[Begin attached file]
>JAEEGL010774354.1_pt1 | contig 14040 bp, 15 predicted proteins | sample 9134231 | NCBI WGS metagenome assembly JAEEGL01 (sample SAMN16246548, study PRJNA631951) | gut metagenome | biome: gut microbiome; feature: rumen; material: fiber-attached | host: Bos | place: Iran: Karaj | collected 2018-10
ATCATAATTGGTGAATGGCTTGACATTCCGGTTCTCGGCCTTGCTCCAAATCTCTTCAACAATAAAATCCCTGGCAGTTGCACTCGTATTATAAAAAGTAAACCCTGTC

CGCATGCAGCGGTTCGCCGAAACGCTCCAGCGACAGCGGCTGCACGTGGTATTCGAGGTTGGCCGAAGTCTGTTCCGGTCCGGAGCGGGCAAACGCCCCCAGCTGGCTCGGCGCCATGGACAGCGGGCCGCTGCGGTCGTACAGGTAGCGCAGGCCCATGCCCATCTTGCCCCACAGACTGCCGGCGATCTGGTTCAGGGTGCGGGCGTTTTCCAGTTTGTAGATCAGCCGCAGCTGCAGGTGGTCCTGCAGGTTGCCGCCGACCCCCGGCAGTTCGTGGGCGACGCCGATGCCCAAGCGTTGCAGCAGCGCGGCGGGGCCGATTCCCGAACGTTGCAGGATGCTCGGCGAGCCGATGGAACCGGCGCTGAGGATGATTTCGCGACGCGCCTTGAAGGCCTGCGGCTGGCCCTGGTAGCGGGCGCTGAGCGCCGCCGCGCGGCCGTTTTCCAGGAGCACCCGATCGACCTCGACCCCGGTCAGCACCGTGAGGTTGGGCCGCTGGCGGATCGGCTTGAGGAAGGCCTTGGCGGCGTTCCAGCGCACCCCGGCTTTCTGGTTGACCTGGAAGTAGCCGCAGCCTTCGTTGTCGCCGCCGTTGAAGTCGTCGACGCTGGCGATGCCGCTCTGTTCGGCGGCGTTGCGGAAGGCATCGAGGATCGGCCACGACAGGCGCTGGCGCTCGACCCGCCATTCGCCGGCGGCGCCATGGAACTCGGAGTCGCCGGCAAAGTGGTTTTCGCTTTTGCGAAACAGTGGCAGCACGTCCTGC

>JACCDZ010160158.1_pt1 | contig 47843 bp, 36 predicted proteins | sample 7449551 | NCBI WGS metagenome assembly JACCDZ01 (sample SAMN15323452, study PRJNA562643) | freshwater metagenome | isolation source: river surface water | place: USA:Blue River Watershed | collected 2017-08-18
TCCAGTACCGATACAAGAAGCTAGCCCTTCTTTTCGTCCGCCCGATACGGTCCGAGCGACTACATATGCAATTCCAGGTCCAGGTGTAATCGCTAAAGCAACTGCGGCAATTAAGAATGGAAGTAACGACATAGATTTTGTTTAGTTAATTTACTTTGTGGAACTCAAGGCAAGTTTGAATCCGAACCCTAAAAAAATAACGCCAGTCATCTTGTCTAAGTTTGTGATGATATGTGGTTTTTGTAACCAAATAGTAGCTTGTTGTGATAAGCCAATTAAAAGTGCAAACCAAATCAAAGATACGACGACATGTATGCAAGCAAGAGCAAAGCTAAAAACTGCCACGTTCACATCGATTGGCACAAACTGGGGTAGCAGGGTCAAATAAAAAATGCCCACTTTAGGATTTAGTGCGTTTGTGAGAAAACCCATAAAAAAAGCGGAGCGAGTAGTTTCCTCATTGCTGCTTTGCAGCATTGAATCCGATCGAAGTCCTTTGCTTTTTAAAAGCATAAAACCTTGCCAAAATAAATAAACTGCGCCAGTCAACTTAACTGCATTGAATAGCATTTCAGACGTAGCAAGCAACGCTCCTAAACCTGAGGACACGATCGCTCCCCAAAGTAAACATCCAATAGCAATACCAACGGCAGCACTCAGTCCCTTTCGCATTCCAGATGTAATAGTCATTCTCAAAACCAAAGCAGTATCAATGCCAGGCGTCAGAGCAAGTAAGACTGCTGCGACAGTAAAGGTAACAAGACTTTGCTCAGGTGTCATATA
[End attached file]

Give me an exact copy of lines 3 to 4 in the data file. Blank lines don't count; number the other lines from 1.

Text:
CGCATGCAGCGGTTCGCCGAAACGCTCCAGCGACAGCGGCTGCACGTGGTATTCGAGGTTGGCCGAAGTCTGTTCCGGTCCGGAGCGGGCAAACGCCCCCAGCTGGCTCGGCGCCATGGACAGCGGGCCGCTGCGGTCGTACAGGTAGCGCAGGCCCATGCCCATCTTGCCCCACAGACTGCCGGCGATCTGGTTCAGGGTGCGGGCGTTTTCCAGTTTGTAGATCAGCCGCAGCTGCAGGTGGTCCTGCAGGTTGCCGCCGACCCCCGGCAGTTCGTGGGCGACGCCGATGCCCAAGCGTTGCAGCAGCGCGGCGGGGCCGATTCCCGAACGTTGCAGGATGCTCGGCGAGCCGATGGAACCGGCGCTGAGGATGATTTCGCGACGCGCCTTGAAGGCCTGCGGCTGGCCCTGGTAGCGGGCGCTGAGCGCCGCCGCGCGGCCGTTTTCCAGGAGCACCCGATCGACCTCGACCCCGGTCAGCACCGTGAGGTTGGGCCGCTGGCGGATCGGCTTGAGGAAGGCCTTGGCGGCGTTCCAGCGCACCCCGGCTTTCTGGTTGACCTGGAAGTAGCCGCAGCCTTCGTTGTCGCCGCCGTTGAAGTCGTCGACGCTGGCGATGCCGCTCTGTTCGGCGGCGTTGCGGAAGGCATCGAGGATCGGCCACGACAGGCGCTGGCGCTCGACCCGCCATTCGCCGGCGGCGCCATGGAACTCGGAGTCGCCGGCAAAGTGGTTTTCGCTTTTGCGAAACAGTGGCAGCACGTCCTGC

>JACCDZ010160158.1_pt1 | contig 47843 bp, 36 predicted proteins | sample 7449551 | NCBI WGS metagenome assembly JACCDZ01 (sample SAMN15323452, study PRJNA562643) | freshwater metagenome | isolation source: river surface water | place: USA:Blue River Watershed | collected 2017-08-18